Let’s test our API routes with Postman. In my opinion, Postman is one of the best tools on the planet for testing your APIs during development. Run sails lift from your console and put the API url in your postman like so:

Do the same for /api/protected/random-quote. We can now access our quotes from these two routes. The next phase is to protect the second route /api/protected/random-quote. We need some form of Authorization that will run as a middleware to verify that a particular user can access that route. SailsJS has an inbuilt Access-control-logic system called Policies.

Setting Up Policies

Policies are simply Sails way of authorizing and granting access control. They let you allow or deny access to your controllers. Open up api/policies directory and create the file isAuthenticated.js like so:

 * isAuthenticated
var jwt = require('express-jwt');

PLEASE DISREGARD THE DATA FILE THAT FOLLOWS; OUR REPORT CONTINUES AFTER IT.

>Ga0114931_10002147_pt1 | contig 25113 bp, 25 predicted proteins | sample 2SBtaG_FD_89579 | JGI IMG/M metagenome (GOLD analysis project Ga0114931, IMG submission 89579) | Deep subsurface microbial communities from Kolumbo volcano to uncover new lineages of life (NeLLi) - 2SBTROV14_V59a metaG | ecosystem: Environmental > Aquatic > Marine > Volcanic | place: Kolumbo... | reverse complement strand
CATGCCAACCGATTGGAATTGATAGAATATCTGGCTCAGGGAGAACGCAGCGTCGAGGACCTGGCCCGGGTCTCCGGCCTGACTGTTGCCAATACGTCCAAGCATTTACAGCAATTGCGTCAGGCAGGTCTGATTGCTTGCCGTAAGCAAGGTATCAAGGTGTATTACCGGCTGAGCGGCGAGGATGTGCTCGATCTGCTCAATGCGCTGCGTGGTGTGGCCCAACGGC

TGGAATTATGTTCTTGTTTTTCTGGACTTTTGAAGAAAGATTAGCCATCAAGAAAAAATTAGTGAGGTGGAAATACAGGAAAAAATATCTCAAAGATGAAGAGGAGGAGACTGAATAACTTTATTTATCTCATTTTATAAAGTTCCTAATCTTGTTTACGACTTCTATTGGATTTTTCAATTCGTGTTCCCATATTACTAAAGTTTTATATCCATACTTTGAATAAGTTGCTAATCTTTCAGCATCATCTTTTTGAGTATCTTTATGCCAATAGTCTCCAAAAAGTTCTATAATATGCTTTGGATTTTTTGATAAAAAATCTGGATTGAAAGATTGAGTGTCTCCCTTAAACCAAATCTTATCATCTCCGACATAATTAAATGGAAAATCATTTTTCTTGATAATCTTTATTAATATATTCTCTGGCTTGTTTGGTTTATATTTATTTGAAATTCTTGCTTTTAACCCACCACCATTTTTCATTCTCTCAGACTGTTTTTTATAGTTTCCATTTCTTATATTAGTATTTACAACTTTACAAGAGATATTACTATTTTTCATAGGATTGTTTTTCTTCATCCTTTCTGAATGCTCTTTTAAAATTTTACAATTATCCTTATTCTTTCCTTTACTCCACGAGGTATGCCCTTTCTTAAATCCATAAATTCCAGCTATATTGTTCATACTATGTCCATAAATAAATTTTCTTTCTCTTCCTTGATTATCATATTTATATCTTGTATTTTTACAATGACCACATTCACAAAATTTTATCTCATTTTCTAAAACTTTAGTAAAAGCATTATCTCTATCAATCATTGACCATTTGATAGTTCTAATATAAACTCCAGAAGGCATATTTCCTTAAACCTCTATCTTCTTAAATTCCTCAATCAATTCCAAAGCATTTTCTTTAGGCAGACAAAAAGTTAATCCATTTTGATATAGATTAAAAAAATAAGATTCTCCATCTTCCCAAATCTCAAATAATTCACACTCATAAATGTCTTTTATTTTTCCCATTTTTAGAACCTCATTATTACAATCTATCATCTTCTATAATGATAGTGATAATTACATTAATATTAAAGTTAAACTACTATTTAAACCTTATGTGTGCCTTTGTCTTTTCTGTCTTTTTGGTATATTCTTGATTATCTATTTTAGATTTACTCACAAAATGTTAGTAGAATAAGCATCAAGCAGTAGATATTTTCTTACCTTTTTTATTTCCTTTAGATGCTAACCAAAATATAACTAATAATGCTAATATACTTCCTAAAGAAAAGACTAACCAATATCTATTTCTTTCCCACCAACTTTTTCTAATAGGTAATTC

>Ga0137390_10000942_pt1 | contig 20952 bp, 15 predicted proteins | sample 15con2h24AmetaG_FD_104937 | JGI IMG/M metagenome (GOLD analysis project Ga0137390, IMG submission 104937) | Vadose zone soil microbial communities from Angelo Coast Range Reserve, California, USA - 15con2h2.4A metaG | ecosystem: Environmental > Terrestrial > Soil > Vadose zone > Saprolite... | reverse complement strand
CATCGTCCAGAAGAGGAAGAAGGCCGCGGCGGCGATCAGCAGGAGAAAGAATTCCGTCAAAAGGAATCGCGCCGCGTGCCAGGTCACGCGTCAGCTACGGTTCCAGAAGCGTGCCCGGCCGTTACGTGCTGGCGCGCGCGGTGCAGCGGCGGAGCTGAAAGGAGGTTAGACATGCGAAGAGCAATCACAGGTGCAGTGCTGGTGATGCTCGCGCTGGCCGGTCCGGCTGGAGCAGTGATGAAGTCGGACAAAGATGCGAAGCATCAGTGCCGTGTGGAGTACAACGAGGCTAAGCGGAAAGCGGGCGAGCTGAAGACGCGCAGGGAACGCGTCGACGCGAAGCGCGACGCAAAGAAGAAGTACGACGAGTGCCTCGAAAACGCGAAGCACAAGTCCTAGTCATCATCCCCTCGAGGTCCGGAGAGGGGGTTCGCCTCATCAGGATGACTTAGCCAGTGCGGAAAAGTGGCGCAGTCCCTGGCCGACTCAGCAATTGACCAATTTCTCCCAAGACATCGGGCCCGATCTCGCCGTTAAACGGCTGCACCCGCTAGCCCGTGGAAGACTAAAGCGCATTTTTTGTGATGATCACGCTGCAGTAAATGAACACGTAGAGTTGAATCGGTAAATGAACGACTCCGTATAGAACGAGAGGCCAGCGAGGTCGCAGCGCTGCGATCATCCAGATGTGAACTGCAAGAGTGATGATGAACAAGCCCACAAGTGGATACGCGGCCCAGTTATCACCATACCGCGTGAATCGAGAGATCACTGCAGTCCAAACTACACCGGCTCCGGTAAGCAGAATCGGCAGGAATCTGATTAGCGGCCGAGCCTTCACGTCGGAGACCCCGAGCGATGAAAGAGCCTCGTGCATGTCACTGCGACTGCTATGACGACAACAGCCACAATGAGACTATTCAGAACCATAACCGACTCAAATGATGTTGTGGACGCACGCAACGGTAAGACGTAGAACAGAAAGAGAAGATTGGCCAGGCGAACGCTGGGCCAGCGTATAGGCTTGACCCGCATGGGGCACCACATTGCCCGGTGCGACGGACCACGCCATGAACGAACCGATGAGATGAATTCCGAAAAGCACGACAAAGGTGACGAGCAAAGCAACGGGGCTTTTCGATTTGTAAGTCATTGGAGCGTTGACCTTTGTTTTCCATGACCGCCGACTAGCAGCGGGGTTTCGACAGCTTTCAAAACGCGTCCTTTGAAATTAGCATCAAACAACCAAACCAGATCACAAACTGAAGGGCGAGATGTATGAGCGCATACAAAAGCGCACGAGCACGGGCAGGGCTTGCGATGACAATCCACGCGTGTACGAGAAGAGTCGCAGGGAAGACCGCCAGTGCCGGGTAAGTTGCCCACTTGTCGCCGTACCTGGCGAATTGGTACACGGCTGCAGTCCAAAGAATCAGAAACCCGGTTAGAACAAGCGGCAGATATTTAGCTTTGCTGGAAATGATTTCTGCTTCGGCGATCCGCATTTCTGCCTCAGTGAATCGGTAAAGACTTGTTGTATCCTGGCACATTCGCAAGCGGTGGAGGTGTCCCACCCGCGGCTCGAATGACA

var authCheck = jwt({
  secret: new Buffer('AUTH0_CLIENT_SECRET', 'base64'),
  audience: 'AUTH0_CLIENT_ID'

module.exports = authCheck;

Make sure you quickly npm install express-jwt to ensure that module exists. Auth0 is an authentication and authorization platform that you can use to easily secure your APIs. When signing up for an account, you will need to give your app a domain name which cannot be changed later. Since you can have multiple apps under the same account, how you name your domain will depend on your situation. In most cases, it’s best to name it with something that is relevant to your organization, such as your company’s name. If it makes sense, you can also use your application’s name–it’s up to you.